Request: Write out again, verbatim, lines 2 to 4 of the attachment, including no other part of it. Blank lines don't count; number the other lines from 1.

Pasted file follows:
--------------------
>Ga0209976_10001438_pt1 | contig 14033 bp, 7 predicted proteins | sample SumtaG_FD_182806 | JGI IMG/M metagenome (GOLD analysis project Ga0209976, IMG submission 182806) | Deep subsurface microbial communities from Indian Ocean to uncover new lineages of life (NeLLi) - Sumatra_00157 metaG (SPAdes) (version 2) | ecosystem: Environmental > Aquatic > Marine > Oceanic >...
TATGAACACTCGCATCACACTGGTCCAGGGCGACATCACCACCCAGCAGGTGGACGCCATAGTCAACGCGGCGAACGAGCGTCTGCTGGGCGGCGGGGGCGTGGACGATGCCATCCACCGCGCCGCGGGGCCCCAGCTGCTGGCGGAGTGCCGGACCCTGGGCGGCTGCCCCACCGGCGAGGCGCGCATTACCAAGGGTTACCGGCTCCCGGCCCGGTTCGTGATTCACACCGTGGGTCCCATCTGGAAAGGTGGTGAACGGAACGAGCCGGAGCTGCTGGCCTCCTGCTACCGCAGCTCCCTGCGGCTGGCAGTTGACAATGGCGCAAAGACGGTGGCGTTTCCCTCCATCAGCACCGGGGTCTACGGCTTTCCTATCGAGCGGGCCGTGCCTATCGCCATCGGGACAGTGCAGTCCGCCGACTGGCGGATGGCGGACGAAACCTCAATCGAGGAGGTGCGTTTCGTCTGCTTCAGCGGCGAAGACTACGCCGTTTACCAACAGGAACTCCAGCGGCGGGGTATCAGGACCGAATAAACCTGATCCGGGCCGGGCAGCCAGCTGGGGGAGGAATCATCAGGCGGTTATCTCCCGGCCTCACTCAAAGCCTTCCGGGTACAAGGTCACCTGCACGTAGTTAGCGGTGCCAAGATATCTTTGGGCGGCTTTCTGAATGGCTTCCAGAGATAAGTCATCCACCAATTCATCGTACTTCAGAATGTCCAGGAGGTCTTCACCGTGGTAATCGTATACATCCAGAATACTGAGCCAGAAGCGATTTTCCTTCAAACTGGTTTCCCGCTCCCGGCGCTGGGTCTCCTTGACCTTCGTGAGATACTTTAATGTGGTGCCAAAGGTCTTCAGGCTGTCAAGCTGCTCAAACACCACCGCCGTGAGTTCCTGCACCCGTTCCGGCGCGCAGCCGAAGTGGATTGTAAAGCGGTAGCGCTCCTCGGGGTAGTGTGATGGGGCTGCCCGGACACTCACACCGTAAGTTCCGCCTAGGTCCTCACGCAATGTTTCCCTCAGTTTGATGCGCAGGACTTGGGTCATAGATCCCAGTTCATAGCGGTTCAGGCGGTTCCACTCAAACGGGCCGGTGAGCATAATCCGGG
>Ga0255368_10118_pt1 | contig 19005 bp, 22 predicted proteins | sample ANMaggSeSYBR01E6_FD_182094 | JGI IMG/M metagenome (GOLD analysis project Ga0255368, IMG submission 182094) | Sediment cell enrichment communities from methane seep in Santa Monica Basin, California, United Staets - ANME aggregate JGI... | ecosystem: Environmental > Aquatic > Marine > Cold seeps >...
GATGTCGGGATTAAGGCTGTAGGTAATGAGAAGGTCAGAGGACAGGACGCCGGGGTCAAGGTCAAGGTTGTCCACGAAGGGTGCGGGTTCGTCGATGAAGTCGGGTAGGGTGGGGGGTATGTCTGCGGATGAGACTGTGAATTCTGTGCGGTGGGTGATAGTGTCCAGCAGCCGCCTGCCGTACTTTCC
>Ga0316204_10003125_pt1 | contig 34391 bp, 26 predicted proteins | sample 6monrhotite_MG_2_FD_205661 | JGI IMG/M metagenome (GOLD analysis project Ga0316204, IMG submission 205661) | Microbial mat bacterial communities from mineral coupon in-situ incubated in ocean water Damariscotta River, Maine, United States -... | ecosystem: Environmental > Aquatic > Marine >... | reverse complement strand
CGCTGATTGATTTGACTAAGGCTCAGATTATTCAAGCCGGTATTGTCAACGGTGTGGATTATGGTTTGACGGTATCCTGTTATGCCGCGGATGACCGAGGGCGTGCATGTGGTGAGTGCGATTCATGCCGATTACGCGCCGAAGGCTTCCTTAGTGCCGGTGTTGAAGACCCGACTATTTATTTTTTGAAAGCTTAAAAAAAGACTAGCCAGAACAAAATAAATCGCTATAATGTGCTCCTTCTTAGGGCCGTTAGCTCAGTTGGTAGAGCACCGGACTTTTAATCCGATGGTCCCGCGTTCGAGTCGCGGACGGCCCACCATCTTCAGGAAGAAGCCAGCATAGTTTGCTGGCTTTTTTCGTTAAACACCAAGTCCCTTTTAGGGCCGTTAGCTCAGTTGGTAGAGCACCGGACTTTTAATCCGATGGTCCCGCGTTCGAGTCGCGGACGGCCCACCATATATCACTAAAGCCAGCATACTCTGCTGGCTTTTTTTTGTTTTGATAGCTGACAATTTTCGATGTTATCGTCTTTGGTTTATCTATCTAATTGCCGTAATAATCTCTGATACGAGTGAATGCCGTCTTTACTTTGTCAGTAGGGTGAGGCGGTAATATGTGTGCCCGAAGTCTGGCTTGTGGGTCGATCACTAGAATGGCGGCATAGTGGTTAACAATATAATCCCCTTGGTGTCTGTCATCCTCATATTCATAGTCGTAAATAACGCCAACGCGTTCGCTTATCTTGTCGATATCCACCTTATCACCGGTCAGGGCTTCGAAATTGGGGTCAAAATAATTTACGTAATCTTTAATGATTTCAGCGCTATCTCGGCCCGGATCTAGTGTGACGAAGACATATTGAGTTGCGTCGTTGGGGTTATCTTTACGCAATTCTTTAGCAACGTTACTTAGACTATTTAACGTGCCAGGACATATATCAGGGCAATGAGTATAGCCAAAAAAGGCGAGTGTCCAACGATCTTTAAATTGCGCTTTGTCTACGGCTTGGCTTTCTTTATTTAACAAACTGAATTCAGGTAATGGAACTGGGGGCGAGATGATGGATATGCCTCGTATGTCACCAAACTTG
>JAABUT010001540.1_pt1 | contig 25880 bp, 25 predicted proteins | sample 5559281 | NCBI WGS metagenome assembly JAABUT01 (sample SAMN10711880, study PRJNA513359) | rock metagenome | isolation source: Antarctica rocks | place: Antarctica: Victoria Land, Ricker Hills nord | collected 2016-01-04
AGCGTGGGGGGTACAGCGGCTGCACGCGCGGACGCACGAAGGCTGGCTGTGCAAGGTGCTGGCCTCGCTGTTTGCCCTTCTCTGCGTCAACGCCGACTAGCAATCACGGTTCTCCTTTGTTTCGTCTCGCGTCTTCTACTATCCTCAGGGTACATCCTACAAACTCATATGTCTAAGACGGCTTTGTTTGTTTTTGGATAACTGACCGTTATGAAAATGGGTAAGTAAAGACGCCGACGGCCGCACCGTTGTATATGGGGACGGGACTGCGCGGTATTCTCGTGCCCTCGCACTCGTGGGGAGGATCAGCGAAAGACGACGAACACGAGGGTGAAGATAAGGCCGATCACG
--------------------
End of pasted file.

TATGAACACTCGCATCACACTGGTCCAGGGCGACATCACCACCCAGCAGGTGGACGCCATAGTCAACGCGGCGAACGAGCGTCTGCTGGGCGGCGGGGGCGTGGACGATGCCATCCACCGCGCCGCGGGGCCCCAGCTGCTGGCGGAGTGCCGGACCCTGGGCGGCTGCCCCACCGGCGAGGCGCGCATTACCAAGGGTTACCGGCTCCCGGCCCGGTTCGTGATTCACACCGTGGGTCCCATCTGGAAAGGTGGTGAACGGAACGAGCCGGAGCTGCTGGCCTCCTGCTACCGCAGCTCCCTGCGGCTGGCAGTTGACAATGGCGCAAAGACGGTGGCGTTTCCCTCCATCAGCACCGGGGTCTACGGCTTTCCTATCGAGCGGGCCGTGCCTATCGCCATCGGGACAGTGCAGTCCGCCGACTGGCGGATGGCGGACGAAACCTCAATCGAGGAGGTGCGTTTCGTCTGCTTCAGCGGCGAAGACTACGCCGTTTACCAACAGGAACTCCAGCGGCGGGGTATCAGGACCGAATAAACCTGATCCGGGCCGGGCAGCCAGCTGGGGGAGGAATCATCAGGCGGTTATCTCCCGGCCTCACTCAAAGCCTTCCGGGTACAAGGTCACCTGCACGTAGTTAGCGGTGCCAAGATATCTTTGGGCGGCTTTCTGAATGGCTTCCAGAGATAAGTCATCCACCAATTCATCGTACTTCAGAATGTCCAGGAGGTCTTCACCGTGGTAATCGTATACATCCAGAATACTGAGCCAGAAGCGATTTTCCTTCAAACTGGTTTCCCGCTCCCGGCGCTGGGTCTCCTTGACCTTCGTGAGATACTTTAATGTGGTGCCAAAGGTCTTCAGGCTGTCAAGCTGCTCAAACACCACCGCCGTGAGTTCCTGCACCCGTTCCGGCGCGCAGCCGAAGTGGATTGTAAAGCGGTAGCGCTCCTCGGGGTAGTGTGATGGGGCTGCCCGGACACTCACACCGTAAGTTCCGCCTAGGTCCTCACGCAATGTTTCCCTCAGTTTGATGCGCAGGACTTGGGTCATAGATCCCAGTTCATAGCGGTTCAGGCGGTTCCACTCAAACGGGCCGGTGAGCATAATCCGGG
>Ga0255368_10118_pt1 | contig 19005 bp, 22 predicted proteins | sample ANMaggSeSYBR01E6_FD_182094 | JGI IMG/M metagenome (GOLD analysis project Ga0255368, IMG submission 182094) | Sediment cell enrichment communities from methane seep in Santa Monica Basin, California, United Staets - ANME aggregate JGI... | ecosystem: Environmental > Aquatic > Marine > Cold seeps >...
GATGTCGGGATTAAGGCTGTAGGTAATGAGAAGGTCAGAGGACAGGACGCCGGGGTCAAGGTCAAGGTTGTCCACGAAGGGTGCGGGTTCGTCGATGAAGTCGGGTAGGGTGGGGGGTATGTCTGCGGATGAGACTGTGAATTCTGTGCGGTGGGTGATAGTGTCCAGCAGCCGCCTGCCGTACTTTCC